Since the end of the War for Independence, the memory of the Revolution has played a unique role in American politics because it serves as the nation’s “origin myth.” Americans have continually fought over the meaning of the Revolution, and those fights have played an ever-present role in American history. The memory of the Revolution has been claimed by political parties and social movements on the left and right, and has proved so malleable that it can be claimed by such disparate groups as abolitionists and Confederates, communists and anti-communists, civil rights activists and segregationists. Americans’ understandings of the Revolution and its meaning have changed many times and have always been shaped by contemporary circumstances. Drawn from research for Hattem’s forthcoming book, The Memory of '76: The Revolution in American History, this talk explores a few key themes in how the memory of the Revolution has developed and what it means for us today as we approach the 250th anniversary of independence.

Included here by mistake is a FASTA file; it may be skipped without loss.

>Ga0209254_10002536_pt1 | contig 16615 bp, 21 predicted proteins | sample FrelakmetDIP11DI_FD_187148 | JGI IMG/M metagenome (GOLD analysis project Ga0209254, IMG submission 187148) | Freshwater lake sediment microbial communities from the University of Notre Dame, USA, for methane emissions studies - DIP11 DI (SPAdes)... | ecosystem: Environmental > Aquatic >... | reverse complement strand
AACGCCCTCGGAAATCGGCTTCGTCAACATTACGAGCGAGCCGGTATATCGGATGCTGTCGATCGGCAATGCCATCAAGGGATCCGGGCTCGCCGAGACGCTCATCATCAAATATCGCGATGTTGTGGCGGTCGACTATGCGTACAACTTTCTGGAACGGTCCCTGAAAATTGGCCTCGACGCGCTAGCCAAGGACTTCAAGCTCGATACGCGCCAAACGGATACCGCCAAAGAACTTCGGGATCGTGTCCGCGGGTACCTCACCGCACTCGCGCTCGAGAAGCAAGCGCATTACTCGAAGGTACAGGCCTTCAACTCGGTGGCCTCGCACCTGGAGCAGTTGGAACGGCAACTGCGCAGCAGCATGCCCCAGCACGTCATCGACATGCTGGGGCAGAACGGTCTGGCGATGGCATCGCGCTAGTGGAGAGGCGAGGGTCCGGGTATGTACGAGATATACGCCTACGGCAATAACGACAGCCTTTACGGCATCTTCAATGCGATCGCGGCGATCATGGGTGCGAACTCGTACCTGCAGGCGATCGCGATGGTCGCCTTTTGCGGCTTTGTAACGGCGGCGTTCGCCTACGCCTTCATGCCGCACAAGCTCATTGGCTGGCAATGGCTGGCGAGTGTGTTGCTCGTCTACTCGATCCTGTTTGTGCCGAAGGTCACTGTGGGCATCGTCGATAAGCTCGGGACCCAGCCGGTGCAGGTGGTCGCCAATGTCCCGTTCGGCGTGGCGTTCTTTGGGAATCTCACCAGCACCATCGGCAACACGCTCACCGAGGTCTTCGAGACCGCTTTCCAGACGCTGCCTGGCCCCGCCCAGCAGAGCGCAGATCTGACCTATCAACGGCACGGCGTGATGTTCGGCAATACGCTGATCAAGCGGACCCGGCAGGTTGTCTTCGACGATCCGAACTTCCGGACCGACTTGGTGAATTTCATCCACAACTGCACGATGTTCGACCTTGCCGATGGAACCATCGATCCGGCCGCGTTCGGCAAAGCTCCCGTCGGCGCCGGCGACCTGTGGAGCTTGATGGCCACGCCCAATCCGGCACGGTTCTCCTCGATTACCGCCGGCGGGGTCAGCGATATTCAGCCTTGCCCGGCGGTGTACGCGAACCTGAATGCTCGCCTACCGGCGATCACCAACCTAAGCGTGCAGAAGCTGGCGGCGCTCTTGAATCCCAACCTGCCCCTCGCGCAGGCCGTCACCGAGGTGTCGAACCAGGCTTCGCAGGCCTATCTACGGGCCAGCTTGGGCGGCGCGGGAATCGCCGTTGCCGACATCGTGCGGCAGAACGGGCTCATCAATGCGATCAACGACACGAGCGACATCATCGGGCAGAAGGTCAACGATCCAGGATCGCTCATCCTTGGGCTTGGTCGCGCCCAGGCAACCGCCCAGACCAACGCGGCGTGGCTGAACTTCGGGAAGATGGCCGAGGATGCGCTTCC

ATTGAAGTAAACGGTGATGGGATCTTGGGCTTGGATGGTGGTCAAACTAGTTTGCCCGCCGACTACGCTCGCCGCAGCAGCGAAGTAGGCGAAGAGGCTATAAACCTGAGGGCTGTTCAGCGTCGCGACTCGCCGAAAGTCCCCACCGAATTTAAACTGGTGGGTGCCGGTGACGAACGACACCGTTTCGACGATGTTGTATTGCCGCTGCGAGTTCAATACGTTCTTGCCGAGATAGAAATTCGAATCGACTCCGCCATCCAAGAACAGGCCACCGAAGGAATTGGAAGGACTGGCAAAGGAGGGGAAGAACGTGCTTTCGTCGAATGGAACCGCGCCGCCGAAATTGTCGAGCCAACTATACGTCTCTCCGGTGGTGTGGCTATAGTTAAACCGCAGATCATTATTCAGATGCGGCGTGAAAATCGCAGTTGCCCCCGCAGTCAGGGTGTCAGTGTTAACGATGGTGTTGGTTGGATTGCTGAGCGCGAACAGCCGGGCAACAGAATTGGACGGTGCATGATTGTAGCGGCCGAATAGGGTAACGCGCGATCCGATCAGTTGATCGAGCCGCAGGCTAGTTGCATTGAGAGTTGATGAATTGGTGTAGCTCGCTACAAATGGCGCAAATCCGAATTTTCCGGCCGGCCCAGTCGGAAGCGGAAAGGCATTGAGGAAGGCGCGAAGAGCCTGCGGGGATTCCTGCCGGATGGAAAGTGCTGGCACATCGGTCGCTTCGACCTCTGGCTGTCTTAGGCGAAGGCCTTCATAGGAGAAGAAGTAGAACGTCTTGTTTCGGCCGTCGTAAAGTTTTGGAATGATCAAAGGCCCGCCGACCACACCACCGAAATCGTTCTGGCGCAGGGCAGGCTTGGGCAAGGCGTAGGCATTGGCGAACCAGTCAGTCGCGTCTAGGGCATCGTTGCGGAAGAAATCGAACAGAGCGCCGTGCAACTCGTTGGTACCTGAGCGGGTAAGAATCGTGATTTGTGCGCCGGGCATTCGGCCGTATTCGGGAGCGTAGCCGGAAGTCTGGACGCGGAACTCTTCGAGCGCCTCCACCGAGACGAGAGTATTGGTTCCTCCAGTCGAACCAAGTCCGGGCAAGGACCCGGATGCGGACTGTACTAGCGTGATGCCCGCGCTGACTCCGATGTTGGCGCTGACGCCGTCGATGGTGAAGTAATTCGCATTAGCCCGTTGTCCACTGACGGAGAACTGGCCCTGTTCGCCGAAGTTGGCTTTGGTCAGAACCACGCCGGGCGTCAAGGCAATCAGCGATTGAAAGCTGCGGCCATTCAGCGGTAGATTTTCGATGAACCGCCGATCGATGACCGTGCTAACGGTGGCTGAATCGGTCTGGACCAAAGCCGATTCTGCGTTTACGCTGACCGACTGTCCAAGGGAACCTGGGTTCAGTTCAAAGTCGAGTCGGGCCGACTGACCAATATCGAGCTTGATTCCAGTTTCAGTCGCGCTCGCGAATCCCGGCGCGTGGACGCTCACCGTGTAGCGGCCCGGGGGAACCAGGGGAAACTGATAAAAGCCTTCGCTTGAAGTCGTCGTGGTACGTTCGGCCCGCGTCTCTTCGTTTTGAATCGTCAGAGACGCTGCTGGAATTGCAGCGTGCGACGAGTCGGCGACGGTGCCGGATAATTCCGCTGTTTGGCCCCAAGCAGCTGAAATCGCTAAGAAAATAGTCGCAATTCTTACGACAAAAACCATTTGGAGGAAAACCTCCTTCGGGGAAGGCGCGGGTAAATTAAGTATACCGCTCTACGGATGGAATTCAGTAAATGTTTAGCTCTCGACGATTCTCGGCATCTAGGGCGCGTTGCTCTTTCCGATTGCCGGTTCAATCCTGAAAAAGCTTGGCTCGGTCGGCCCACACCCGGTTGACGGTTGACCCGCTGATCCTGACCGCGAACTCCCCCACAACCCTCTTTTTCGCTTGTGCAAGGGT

The American Origin Myth: Remembering the American Revolution with Historian Michael D. Hattem
About the Presenter
Michael D. Hattem is an American historian and author of Past and Prologue: Politics and Memory in the American Revolution (2020). He received his PhD from Yale University and has taught at Knox College in Illinois and The New School in New York City. He is currently associate director of the Yale-New Haven Teachers Institute. His work has been supported by such institutions as the American Philosophical Society, the New-York Historical Society, the Massachusetts Historical Society, and the Library Company and has been mentioned in such mainstream publications as the New York Times and TIME.